Hugues Magen is the first to admit that terms everyone thought they understood are suddenly in dispute. â€˜There is this conversation about art and design meeting â€” form, function, art, design; all those ideas are up for grabs at the moment.â€™ (And you canâ€™t really apply the â€˜decorative artâ€™ tag either.
You would not really call much on display in Basel â€˜decorativeâ€™; it is much more and much less than that.) Design Miami/Basel is an offshoot of Design Miami, a show launched at last winterâ€™s Art Basel Miami Beach (itself an offshoot of Art Basel). It was created to allow the worldâ€™s leading design galleries, mostly from New York and Paris, to meet, greet and accept cheques from the rich vein of contemporary art collectors who are learning to love design both as object and investment. Take, for example, the twin powers of the luxury goods world, FranÃ§ois Pinault of PPR and Bernard Arnault of LVMH, serious art collectors who have both invested heavily in 20th-century design recently. They are not the only ones. At the inaugural Design Miami, the Magens sold at 1962 Pierre SzÃ©kely screen to fashion designer Donna Karan for around $350,000.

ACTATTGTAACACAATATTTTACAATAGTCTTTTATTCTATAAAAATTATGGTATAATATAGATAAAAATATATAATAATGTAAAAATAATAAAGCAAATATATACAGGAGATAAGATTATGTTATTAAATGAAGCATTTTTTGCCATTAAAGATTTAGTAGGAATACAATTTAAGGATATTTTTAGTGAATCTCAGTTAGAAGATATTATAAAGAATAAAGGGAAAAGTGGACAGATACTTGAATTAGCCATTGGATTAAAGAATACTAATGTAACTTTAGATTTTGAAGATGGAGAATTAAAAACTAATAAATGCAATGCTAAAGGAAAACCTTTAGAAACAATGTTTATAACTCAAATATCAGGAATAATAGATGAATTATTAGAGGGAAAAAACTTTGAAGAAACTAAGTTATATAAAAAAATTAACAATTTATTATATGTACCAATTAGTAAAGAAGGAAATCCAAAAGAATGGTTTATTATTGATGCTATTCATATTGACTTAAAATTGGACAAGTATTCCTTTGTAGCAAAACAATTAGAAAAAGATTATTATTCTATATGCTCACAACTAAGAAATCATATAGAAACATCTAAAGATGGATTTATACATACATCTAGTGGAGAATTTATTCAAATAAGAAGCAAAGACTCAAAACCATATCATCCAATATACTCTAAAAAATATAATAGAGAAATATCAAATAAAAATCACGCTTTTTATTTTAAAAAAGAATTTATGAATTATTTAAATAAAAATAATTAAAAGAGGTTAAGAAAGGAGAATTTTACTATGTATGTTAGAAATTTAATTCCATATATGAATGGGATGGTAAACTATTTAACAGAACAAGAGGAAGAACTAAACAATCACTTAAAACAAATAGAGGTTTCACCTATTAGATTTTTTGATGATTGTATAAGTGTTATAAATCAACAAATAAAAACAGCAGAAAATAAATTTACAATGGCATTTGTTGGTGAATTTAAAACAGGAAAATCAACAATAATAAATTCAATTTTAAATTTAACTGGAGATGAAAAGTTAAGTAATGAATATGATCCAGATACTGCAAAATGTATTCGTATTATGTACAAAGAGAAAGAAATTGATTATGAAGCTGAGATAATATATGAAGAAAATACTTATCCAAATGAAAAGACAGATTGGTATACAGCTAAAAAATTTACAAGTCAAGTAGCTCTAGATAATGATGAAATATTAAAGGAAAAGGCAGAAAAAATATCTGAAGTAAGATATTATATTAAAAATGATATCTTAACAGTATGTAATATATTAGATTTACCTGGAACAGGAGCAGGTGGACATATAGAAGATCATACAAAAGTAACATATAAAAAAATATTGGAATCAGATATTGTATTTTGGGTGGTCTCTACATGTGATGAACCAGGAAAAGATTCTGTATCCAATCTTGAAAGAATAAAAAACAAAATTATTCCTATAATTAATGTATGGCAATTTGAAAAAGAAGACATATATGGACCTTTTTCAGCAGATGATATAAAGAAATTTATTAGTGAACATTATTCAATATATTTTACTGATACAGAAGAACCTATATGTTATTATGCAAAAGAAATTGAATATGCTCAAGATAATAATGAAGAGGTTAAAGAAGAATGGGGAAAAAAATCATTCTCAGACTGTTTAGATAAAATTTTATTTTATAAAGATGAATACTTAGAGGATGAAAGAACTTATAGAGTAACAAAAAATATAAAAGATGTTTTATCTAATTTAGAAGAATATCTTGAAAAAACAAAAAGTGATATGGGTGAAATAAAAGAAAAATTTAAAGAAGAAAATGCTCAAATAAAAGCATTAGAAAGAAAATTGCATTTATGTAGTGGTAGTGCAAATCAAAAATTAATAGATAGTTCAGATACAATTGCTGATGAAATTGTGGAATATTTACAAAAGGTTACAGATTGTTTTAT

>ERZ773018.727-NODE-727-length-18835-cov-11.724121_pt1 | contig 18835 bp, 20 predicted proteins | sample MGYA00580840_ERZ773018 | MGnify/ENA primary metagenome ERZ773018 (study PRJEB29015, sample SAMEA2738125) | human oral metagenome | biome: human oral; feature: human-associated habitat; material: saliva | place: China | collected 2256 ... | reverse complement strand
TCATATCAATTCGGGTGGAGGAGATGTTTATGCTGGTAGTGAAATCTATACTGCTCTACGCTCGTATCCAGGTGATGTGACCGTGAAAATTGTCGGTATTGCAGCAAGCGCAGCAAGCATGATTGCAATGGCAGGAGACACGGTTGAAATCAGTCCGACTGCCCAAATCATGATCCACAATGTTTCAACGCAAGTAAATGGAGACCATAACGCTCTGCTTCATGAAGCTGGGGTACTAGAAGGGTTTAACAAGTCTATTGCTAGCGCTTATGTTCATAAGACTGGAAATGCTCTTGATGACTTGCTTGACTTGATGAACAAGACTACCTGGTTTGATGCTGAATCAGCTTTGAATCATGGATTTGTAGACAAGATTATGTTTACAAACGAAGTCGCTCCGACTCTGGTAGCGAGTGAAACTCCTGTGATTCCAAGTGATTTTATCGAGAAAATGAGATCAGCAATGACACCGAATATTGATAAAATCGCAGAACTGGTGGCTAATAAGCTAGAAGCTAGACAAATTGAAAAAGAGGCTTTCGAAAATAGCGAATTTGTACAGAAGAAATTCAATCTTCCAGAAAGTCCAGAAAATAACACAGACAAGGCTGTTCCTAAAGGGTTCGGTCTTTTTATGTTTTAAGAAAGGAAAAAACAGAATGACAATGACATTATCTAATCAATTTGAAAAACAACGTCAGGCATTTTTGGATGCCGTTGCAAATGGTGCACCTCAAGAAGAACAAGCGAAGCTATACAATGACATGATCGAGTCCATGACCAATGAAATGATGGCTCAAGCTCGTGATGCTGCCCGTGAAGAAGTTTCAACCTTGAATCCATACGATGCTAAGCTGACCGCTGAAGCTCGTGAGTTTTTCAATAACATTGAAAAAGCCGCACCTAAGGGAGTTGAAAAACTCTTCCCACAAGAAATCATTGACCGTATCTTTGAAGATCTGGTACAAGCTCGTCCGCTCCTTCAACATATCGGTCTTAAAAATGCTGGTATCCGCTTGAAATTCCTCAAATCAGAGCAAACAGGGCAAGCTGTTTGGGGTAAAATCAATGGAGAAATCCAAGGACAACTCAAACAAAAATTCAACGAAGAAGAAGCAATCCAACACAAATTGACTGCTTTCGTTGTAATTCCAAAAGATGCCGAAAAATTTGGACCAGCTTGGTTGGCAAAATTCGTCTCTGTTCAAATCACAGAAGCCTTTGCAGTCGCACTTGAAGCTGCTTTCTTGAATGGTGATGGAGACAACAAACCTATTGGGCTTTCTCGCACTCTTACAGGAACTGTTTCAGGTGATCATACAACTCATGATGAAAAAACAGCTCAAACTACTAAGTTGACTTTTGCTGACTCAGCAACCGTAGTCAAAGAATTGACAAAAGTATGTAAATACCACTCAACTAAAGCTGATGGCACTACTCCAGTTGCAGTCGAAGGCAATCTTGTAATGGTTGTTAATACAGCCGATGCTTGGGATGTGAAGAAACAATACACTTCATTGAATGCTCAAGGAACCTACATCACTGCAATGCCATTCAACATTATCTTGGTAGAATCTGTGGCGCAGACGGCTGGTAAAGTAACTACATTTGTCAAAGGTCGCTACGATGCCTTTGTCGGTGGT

Design Miami/Basel is directed by Ambra Medda, a 25-year-old curator, and backed by her partner, the Miami property developer and design enthusiast Craig Robins (the man behind the development of the cityâ€™s Design District). Medda, one of those super-bright young beauties who ends up doing things like this, says the show answers a growing demand from collectors and galleries. â€˜Everyone was waiting for this kind of thing. And they definitely wanted something attached to a major art fair.â€™
Sam Keller, the now-outgoing director of Art Basel, was also keen that a version of Design Miami come to Basel. And quickly. He obviously thought it was just the kind of sideshow that would help pull in visitors to the art fair, though itâ€™s clear that a number of the galleries in attendance are starting to feel they deserve to be thought of as much more than a mere sideshow.